A Level

Introduction

The A Level (Advanced Level) is a subject-based qualification conferred as part of the General Certificate of Education (GCE Advanced Level), as well as a school leaving qualification. It covers specific level subjects offered by the educational bodies in the United Kingdom and the educational authorities of the British Crown. However, it depends if the students are completing secondary or pre-university education. Procurement of a level or a similar qualification is required conventionally for university entrance. It is usually a mandate with the universities according to conditional offers on the basis of the grades achieved.

Key Stage 5 Curriculum History

With the introduction of the Education Reform Act in the year 1988, the legislation of the five key Stage curriculums was initially applicable for both England and Wales. It was later that Welsh adopted an autonomous approach towards educational services and departed from the prime legislation. In 2014 the present form of the National Curriculum of ks1 till 5 was applied to all primary and secondary schools in the UK, with a few modifications made in 2015. Under the present curriculum, the Key Stage 5 identifies with students between the age group of 16 and 18.

The Objective of Study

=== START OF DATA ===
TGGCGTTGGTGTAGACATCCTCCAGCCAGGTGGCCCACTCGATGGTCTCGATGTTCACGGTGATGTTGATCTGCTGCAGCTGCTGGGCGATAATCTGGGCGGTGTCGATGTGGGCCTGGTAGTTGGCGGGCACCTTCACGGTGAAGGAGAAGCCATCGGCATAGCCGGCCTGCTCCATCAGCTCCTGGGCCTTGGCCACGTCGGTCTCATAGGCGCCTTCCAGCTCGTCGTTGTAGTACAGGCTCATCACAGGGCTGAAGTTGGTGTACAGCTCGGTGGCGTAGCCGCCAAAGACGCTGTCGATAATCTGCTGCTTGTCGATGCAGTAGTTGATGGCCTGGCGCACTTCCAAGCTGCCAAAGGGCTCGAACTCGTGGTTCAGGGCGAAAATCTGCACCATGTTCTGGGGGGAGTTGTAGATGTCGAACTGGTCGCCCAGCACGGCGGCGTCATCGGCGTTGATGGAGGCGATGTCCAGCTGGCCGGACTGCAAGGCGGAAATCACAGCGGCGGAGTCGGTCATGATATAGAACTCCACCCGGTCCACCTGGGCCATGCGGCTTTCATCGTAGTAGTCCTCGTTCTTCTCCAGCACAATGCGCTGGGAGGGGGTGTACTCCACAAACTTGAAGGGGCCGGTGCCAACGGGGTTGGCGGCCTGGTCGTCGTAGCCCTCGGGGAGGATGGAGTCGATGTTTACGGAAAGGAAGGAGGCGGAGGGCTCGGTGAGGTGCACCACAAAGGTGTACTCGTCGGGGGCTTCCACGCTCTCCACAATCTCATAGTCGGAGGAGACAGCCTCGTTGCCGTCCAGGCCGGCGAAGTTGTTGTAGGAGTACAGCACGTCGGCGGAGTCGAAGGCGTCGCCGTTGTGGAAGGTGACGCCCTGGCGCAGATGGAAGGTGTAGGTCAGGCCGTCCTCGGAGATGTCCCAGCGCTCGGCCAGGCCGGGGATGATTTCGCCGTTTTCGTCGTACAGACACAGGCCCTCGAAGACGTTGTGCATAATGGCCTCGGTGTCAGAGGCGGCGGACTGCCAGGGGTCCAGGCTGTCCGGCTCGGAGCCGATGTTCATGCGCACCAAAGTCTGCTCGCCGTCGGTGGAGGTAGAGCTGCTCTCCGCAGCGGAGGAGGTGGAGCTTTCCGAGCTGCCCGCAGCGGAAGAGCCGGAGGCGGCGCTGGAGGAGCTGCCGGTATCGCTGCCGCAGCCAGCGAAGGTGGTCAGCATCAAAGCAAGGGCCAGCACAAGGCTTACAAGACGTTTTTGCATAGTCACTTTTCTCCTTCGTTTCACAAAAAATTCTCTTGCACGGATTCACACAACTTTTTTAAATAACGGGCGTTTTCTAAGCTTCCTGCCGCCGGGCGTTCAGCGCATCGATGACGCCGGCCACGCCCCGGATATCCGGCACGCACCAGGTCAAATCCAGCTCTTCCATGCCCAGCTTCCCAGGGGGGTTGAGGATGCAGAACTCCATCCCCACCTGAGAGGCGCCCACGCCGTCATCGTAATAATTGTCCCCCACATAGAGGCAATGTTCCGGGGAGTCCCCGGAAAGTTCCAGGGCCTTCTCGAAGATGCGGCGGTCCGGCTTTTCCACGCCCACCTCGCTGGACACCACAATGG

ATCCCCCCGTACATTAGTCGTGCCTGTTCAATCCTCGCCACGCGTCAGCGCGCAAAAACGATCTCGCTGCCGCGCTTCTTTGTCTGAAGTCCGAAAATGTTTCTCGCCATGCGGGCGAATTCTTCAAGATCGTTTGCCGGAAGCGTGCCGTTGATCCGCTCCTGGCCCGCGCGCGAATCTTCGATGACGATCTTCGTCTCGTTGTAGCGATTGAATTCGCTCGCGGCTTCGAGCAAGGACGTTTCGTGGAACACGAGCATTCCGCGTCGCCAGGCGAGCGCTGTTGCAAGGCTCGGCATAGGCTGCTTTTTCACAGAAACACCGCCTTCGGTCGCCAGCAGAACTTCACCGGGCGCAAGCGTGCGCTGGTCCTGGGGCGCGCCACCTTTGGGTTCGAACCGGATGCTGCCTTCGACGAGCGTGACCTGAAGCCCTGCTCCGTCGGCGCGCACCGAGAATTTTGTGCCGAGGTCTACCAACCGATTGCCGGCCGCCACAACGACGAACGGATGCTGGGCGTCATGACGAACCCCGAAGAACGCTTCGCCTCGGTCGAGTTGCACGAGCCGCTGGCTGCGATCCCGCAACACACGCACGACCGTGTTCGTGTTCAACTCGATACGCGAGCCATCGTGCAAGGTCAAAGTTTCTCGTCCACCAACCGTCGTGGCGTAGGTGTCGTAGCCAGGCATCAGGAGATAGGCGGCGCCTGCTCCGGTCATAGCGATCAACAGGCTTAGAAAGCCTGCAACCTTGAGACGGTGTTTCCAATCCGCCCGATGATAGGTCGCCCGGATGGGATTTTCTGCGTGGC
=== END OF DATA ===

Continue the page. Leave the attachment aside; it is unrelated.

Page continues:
The A level subjects incorporated at the advanced level are made strategically a part of the A level curriculum in a way which could provide a conducive ground for bracing students for university-level education. A prudent concoction of A level Maths, A level Chemistry, A level Physics, A level Biology and certain other subjects assure for academic excellence at the GCE advanced level. Normally, students take between 3 and 5 A Level in their first year of the sixth form and most cut back to 3 in their second year.

Instructions for Students

The guidelines for instructions imparted at the advanced level supposedly involve certain distinct features of the stage and the different subjects which get offered to the students. Some of these key features of the A level are:

  • A Level has no specific subject requirements, so students have the opportunity to combine any subjects they wish to take at the GCE advanced level. However, students normally pick their courses based on the degree they wish to pursue at the university. Most degrees require specific A Level for entry, such as A Level Maths for a Mathematics degree.
  • A Level generally works towards over two years.
  • Certain other crucial changes were also introduced for the A level examination. For instance, new style linear A Levels are getting introduced in England as part of the government’s educational reforms (initially across 13 subjects), replacing older modular courses where exams could be taken at several points during the course. Instead, reformed A Level is now taken at the end of the course as a set of terminal exams and is no longer separated into units.
  • There is less emphasis on coursework, and students must take retake all exams if they wish to work again for the qualification.